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Tuesday, 22 March 2011
Page: 2749


Ms ROXON (Minister for Health and Ageing) (8:44 PM) —in reply—I thank the member for Petrie for her contribution. The Tobacco Advertising Prohibition Amendment Bill 2010 is obviously very important for the government and I know that she has been really interested and involved in a lot of health initiatives, not only the superclinic in her electorate but a whole range of others. This is one where we believe that the passage is a pretty important step towards reducing the national smoking rate, reaching our 10 per cent target for the population by 2018 and, hopefully, halving the Aboriginal and Torres Strait Islander smoking rate, which, of course, is much higher than that of the general population.

Since the passage of the Tobacco Advertising Prohibition Act 1992, the use of the internet and other electronic means as advertising mediums has become increasingly widespread, as the member for Petrie noted. Unregulated internet advertising undermines the effectiveness of the Tobacco Advertising Prohibition Act. It can weaken tobacco controls by allowing sales to minors, promoting smoking and permitting the purchase of cigarettes without graphic health warnings.

These amendments make it a specific offence to advertise or promote tobacco products on the internet and all other electronic media and future technologies unless compliant with state and territory legislation or Commonwealth regulations. They will also enable the making of regulations in relation to internet tobacco advertising to be similar to those placed on over-the-counter sales, and online sales will no longer be different.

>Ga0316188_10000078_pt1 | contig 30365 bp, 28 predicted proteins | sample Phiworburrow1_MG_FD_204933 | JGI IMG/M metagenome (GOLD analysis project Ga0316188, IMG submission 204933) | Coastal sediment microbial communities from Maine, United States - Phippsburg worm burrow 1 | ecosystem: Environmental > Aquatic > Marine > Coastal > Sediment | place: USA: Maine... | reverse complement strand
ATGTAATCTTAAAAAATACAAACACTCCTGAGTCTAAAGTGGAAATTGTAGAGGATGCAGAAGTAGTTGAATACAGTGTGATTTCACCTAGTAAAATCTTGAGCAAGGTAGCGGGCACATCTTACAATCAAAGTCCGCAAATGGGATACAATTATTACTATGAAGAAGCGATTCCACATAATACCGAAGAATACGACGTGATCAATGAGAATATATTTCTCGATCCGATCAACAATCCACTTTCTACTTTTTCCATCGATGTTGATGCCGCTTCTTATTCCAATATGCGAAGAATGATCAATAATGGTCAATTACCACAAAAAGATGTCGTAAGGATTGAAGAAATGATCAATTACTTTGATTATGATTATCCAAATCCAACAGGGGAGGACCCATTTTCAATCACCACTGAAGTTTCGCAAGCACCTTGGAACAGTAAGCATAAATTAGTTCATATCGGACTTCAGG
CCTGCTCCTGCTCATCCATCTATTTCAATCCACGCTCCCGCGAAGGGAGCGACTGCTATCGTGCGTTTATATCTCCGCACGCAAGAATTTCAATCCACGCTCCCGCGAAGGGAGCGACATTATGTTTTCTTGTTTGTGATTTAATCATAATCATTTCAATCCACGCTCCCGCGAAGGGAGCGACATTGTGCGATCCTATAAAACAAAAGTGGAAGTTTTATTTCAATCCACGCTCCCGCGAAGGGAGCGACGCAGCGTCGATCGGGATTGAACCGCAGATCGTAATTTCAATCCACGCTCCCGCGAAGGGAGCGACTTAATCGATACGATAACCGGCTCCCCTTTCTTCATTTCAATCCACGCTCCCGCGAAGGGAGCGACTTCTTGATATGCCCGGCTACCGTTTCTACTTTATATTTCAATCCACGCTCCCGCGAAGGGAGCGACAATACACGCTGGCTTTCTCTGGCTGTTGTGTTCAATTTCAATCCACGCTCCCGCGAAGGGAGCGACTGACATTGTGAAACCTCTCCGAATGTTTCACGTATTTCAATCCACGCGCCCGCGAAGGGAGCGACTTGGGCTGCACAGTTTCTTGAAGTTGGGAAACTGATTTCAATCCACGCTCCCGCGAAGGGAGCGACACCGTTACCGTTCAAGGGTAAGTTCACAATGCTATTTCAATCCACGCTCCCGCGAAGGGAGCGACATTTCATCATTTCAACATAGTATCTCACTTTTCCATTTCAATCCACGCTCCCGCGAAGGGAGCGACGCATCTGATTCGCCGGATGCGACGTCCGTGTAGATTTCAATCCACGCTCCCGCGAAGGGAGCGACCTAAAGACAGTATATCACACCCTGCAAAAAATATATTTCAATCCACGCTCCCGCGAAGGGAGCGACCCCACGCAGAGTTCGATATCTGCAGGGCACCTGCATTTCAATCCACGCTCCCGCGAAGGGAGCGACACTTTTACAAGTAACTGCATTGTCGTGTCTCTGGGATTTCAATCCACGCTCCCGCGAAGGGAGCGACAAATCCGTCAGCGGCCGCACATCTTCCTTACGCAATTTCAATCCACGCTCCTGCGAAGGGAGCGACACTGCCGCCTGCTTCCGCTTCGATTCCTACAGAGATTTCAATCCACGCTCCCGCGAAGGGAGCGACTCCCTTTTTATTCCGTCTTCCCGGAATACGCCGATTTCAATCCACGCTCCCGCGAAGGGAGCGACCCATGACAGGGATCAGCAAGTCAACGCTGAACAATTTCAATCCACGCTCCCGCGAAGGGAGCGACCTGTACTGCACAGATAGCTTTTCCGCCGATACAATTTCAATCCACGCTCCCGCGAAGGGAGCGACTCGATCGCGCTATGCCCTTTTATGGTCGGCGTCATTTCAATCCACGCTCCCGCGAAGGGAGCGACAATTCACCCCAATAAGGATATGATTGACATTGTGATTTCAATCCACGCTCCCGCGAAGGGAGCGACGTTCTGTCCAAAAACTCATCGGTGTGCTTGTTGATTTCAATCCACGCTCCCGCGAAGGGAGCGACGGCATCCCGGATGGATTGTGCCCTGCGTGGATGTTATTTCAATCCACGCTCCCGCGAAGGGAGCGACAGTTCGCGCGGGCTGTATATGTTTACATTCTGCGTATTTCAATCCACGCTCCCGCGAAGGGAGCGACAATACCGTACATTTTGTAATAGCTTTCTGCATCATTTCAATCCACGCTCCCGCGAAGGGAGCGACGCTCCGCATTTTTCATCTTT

I welcome the member for Boothby’s comment:

The coalition are supporting the passage of this legislation because we recognise there is more to be done in the area of preventative health and there is still more to be done in the area of tobacco control.

The member for Boothby is correct in stating that there is still more to be done, and I might encourage him to start by looking in his own backyard. It would be a good start to get the Liberal Party to break its own expensive habit with big tobacco. We know that in 2009-10 the Liberal Party accepted over $290,000 from donations from big tobacco. In 2008-09 that figure was $300,000. This is a big chunk of money which is going to the Liberal Party and we are concerned this may have an impact.

I am pleased that the Liberal Party have indicated they will support this piece of legislation. So far they have not indicated whether they will support our plain-packaging legislation, which will be introduced later this year. We do not want to be in a position where the allegation can be made that that is a case of opposition for hire. We make the very simple point that many thousands of Australians still die every year as a result of smoking and all of us can do more to make sure this number is reduced. Even members of their own political party find this situation embarrassing. I note that the Premier of Western Australia supports the Labor position of not accepting donations from big tobacco.

Our very strong view is that the government must take action in this area. That is what this bill does. We believe the opposition’s position on tobacco control lacks legitimacy and is an embarrassment to them. We remain determined and committed to implementing comprehensive strategies to further reduce smoking rates in Australia. This piece of legislation is part of our broader reforms that put Australia at the forefront of international action on tobacco control and builds on our commitment to introduce world-first legislation to mandate plain packaging of tobacco products by 1 July 2012, our 25 per cent increase in tobacco excise from 29 April last year and our record investment of $85 million in anti-tobacco social marketing campaigns, including the national campaign which was launched at the end of January this year, showing that every cigarette you smoke brings you closer to cancer. We have made access to nicotine patches available through the PBS and invested $5 million of extra support into Quitline services.

The choice here could not be starker. The choice could not be easier. This is an important additional piece of protection for Australians, at last bringing the internet and new technologies under the same remit as other forms of media. I commend this bill to the House and urge all members to support it.

Question agreed to.

Bill read a second time.